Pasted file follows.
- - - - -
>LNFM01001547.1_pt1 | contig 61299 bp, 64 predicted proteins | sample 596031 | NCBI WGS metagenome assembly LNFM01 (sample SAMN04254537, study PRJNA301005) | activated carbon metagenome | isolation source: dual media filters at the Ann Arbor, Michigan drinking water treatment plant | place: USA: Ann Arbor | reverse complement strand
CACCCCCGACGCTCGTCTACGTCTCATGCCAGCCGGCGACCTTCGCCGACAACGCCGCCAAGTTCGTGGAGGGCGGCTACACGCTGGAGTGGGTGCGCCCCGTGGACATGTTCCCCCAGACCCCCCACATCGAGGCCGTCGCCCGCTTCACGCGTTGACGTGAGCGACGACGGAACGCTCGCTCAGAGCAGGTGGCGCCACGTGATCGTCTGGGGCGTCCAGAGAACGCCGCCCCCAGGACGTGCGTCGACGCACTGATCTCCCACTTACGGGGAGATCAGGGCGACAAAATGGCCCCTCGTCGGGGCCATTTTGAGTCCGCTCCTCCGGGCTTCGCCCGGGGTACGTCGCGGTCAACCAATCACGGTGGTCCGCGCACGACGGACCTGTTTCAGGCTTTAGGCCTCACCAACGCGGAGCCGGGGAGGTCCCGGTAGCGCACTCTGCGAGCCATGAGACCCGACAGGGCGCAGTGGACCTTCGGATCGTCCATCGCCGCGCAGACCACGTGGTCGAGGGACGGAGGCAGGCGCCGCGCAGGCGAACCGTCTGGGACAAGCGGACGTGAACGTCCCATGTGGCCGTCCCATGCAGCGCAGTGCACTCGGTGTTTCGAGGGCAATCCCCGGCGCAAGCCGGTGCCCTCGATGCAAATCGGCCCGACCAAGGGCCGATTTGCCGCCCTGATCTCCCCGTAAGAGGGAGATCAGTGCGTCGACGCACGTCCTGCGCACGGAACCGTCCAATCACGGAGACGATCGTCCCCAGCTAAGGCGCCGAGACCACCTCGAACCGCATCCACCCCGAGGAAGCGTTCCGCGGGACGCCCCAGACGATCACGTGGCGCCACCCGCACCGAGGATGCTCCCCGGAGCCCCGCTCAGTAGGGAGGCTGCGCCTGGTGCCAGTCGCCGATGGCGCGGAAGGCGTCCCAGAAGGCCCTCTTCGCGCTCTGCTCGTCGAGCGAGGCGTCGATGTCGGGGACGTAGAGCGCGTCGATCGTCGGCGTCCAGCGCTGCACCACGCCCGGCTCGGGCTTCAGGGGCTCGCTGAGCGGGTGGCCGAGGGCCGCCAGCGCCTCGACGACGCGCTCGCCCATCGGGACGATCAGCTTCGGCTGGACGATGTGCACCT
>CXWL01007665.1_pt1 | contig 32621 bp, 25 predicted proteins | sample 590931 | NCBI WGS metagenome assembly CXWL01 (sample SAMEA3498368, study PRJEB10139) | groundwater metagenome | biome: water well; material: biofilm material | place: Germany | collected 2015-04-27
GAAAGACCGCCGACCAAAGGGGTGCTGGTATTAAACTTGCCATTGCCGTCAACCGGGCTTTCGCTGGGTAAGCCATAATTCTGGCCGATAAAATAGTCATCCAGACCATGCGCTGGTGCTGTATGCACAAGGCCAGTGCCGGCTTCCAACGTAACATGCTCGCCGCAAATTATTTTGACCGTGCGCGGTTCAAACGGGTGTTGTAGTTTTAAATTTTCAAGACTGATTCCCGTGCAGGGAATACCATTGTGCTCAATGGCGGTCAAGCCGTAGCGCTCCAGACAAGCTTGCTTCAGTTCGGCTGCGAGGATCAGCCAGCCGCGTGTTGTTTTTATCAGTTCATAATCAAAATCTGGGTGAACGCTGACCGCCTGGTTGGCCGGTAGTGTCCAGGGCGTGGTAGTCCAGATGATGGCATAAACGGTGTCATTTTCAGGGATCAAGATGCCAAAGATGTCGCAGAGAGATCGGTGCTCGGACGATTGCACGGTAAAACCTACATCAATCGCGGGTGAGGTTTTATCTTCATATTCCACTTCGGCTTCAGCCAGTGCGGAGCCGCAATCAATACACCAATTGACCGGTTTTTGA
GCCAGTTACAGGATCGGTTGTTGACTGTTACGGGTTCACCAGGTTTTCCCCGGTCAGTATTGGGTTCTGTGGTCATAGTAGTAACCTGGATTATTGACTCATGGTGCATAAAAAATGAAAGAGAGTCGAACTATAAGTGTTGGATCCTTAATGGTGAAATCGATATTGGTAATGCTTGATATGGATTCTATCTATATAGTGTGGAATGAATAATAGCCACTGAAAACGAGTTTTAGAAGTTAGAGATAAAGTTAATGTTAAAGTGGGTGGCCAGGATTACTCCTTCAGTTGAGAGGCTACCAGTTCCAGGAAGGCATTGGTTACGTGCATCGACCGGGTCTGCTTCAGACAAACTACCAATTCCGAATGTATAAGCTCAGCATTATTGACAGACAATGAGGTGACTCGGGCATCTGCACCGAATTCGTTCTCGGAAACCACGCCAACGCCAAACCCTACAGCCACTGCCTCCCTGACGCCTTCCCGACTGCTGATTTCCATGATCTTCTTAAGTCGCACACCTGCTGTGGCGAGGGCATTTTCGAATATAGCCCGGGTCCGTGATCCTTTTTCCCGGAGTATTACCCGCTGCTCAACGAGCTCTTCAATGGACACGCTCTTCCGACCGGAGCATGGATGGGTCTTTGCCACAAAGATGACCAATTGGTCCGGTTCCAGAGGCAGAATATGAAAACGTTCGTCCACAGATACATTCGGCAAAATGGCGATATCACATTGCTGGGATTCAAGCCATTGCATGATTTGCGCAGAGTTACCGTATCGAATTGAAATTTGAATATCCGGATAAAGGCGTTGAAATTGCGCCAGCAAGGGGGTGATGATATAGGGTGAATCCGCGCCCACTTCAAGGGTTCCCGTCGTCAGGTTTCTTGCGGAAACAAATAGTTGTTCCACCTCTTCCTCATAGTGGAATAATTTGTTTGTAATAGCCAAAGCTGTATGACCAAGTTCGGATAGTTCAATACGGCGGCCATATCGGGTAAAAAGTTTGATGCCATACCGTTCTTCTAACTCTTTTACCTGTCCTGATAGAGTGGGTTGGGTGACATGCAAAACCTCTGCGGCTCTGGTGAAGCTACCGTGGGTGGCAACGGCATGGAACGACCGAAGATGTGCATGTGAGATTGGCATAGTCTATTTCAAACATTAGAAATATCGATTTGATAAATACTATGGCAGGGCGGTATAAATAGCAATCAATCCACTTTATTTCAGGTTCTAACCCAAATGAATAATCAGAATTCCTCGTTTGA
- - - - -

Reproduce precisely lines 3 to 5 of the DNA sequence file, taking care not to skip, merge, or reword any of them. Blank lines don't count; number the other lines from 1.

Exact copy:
>CXWL01007665.1_pt1 | contig 32621 bp, 25 predicted proteins | sample 590931 | NCBI WGS metagenome assembly CXWL01 (sample SAMEA3498368, study PRJEB10139) | groundwater metagenome | biome: water well; material: biofilm material | place: Germany | collected 2015-04-27
GAAAGACCGCCGACCAAAGGGGTGCTGGTATTAAACTTGCCATTGCCGTCAACCGGGCTTTCGCTGGGTAAGCCATAATTCTGGCCGATAAAATAGTCATCCAGACCATGCGCTGGTGCTGTATGCACAAGGCCAGTGCCGGCTTCCAACGTAACATGCTCGCCGCAAATTATTTTGACCGTGCGCGGTTCAAACGGGTGTTGTAGTTTTAAATTTTCAAGACTGATTCCCGTGCAGGGAATACCATTGTGCTCAATGGCGGTCAAGCCGTAGCGCTCCAGACAAGCTTGCTTCAGTTCGGCTGCGAGGATCAGCCAGCCGCGTGTTGTTTTTATCAGTTCATAATCAAAATCTGGGTGAACGCTGACCGCCTGGTTGGCCGGTAGTGTCCAGGGCGTGGTAGTCCAGATGATGGCATAAACGGTGTCATTTTCAGGGATCAAGATGCCAAAGATGTCGCAGAGAGATCGGTGCTCGGACGATTGCACGGTAAAACCTACATCAATCGCGGGTGAGGTTTTATCTTCATATTCCACTTCGGCTTCAGCCAGTGCGGAGCCGCAATCAATACACCAATTGACCGGTTTTTGA
GCCAGTTACAGGATCGGTTGTTGACTGTTACGGGTTCACCAGGTTTTCCCCGGTCAGTATTGGGTTCTGTGGTCATAGTAGTAACCTGGATTATTGACTCATGGTGCATAAAAAATGAAAGAGAGTCGAACTATAAGTGTTGGATCCTTAATGGTGAAATCGATATTGGTAATGCTTGATATGGATTCTATCTATATAGTGTGGAATGAATAATAGCCACTGAAAACGAGTTTTAGAAGTTAGAGATAAAGTTAATGTTAAAGTGGGTGGCCAGGATTACTCCTTCAGTTGAGAGGCTACCAGTTCCAGGAAGGCATTGGTTACGTGCATCGACCGGGTCTGCTTCAGACAAACTACCAATTCCGAATGTATAAGCTCAGCATTATTGACAGACAATGAGGTGACTCGGGCATCTGCACCGAATTCGTTCTCGGAAACCACGCCAACGCCAAACCCTACAGCCACTGCCTCCCTGACGCCTTCCCGACTGCTGATTTCCATGATCTTCTTAAGTCGCACACCTGCTGTGGCGAGGGCATTTTCGAATATAGCCCGGGTCCGTGATCCTTTTTCCCGGAGTATTACCCGCTGCTCAACGAGCTCTTCAATGGACACGCTCTTCCGACCGGAGCATGGATGGGTCTTTGCCACAAAGATGACCAATTGGTCCGGTTCCAGAGGCAGAATATGAAAACGTTCGTCCACAGATACATTCGGCAAAATGGCGATATCACATTGCTGGGATTCAAGCCATTGCATGATTTGCGCAGAGTTACCGTATCGAATTGAAATTTGAATATCCGGATAAAGGCGTTGAAATTGCGCCAGCAAGGGGGTGATGATATAGGGTGAATCCGCGCCCACTTCAAGGGTTCCCGTCGTCAGGTTTCTTGCGGAAACAAATAGTTGTTCCACCTCTTCCTCATAGTGGAATAATTTGTTTGTAATAGCCAAAGCTGTATGACCAAGTTCGGATAGTTCAATACGGCGGCCATATCGGGTAAAAAGTTTGATGCCATACCGTTCTTCTAACTCTTTTACCTGTCCTGATAGAGTGGGTTGGGTGACATGCAAAACCTCTGCGGCTCTGGTGAAGCTACCGTGGGTGGCAACGGCATGGAACGACCGAAGATGTGCATGTGAGATTGGCATAGTCTATTTCAAACATTAGAAATATCGATTTGATAAATACTATGGCAGGGCGGTATAAATAGCAATCAATCCACTTTATTTCAGGTTCTAACCCAAATGAATAATCAGAATTCCTCGTTTGA